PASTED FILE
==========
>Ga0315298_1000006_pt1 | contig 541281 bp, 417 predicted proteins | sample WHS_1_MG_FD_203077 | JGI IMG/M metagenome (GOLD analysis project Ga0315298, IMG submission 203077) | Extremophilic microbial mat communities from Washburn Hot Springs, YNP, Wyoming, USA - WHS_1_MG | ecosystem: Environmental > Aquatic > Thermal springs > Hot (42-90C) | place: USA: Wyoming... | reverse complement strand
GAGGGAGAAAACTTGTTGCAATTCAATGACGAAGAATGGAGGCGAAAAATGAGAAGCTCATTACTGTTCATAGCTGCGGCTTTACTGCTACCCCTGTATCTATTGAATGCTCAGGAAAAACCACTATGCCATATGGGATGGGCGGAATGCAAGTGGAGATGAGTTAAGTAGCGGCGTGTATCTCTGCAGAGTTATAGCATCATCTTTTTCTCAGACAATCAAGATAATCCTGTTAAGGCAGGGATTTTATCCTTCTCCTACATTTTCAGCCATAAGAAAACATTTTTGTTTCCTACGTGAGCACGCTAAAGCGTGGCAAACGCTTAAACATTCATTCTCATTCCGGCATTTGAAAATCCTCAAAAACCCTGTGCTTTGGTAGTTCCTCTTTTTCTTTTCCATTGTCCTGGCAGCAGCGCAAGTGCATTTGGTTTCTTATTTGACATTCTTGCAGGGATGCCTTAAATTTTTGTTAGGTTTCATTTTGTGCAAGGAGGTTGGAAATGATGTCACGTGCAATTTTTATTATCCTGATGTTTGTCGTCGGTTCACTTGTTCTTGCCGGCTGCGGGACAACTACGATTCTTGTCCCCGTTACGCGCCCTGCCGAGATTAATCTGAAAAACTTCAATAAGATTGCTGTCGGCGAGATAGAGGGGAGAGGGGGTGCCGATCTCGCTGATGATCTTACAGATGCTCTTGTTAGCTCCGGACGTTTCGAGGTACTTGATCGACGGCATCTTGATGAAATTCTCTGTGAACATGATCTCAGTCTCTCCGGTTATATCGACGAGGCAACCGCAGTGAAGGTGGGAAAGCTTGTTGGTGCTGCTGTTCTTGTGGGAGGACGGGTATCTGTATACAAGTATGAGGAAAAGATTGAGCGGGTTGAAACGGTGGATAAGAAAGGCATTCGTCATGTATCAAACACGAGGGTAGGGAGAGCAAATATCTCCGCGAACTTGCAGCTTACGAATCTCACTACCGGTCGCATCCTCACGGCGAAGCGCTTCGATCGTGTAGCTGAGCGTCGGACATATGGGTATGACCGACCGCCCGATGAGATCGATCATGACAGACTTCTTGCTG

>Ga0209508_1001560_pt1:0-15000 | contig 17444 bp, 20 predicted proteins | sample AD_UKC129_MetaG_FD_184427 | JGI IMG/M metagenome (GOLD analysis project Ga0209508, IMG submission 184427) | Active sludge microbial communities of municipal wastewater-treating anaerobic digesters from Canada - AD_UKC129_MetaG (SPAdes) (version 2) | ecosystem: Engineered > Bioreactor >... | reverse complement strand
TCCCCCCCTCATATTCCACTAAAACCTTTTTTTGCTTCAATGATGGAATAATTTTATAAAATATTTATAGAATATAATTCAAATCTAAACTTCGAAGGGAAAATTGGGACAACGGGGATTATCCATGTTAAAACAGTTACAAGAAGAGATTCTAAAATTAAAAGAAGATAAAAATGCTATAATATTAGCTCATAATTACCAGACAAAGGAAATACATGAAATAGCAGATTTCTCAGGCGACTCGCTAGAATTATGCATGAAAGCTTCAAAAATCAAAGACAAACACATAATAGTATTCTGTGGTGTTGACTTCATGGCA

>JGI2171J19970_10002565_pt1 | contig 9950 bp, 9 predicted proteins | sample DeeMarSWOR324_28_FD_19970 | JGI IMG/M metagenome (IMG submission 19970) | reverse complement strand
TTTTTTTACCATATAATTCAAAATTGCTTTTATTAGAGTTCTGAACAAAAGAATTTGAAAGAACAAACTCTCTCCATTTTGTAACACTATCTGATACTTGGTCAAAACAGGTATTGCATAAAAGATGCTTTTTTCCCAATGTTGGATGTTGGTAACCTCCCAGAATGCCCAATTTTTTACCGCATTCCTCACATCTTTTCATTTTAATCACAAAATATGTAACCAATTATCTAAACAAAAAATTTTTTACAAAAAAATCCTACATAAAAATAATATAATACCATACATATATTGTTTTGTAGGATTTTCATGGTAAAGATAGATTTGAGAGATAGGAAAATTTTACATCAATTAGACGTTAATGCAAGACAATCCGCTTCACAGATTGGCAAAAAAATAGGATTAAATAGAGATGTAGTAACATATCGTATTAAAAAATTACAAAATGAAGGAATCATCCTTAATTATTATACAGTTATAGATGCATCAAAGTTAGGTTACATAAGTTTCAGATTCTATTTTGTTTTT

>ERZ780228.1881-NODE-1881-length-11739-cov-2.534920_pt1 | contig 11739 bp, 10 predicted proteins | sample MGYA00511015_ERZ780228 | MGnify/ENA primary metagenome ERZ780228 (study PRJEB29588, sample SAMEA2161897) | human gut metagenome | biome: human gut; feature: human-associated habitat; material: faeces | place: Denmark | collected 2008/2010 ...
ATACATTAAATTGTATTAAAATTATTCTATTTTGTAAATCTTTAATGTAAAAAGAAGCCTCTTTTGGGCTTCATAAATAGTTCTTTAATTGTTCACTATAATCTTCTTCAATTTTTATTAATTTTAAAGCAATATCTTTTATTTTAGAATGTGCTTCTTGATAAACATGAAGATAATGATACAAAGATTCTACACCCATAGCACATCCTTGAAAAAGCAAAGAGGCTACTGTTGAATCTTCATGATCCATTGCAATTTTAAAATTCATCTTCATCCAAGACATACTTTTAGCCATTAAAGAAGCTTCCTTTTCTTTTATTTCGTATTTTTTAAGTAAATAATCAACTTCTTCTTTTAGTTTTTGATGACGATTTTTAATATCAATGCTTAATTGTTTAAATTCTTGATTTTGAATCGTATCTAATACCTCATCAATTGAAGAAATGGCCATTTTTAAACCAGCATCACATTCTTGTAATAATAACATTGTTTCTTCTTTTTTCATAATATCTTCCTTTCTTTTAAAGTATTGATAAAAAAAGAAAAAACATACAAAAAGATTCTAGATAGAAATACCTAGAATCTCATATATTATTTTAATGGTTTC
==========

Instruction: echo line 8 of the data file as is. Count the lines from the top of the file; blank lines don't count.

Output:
ATACATTAAATTGTATTAAAATTATTCTATTTTGTAAATCTTTAATGTAAAAAGAAGCCTCTTTTGGGCTTCATAAATAGTTCTTTAATTGTTCACTATAATCTTCTTCAATTTTTATTAATTTTAAAGCAATATCTTTTATTTTAGAATGTGCTTCTTGATAAACATGAAGATAATGATACAAAGATTCTACACCCATAGCACATCCTTGAAAAAGCAAAGAGGCTACTGTTGAATCTTCATGATCCATTGCAATTTTAAAATTCATCTTCATCCAAGACATACTTTTAGCCATTAAAGAAGCTTCCTTTTCTTTTATTTCGTATTTTTTAAGTAAATAATCAACTTCTTCTTTTAGTTTTTGATGACGATTTTTAATATCAATGCTTAATTGTTTAAATTCTTGATTTTGAATCGTATCTAATACCTCATCAATTGAAGAAATGGCCATTTTTAAACCAGCATCACATTCTTGTAATAATAACATTGTTTCTTCTTTTTTCATAATATCTTCCTTTCTTTTAAAGTATTGATAAAAAAAGAAAAAACATACAAAAAGATTCTAGATAGAAATACCTAGAATCTCATATATTATTTTAATGGTTTC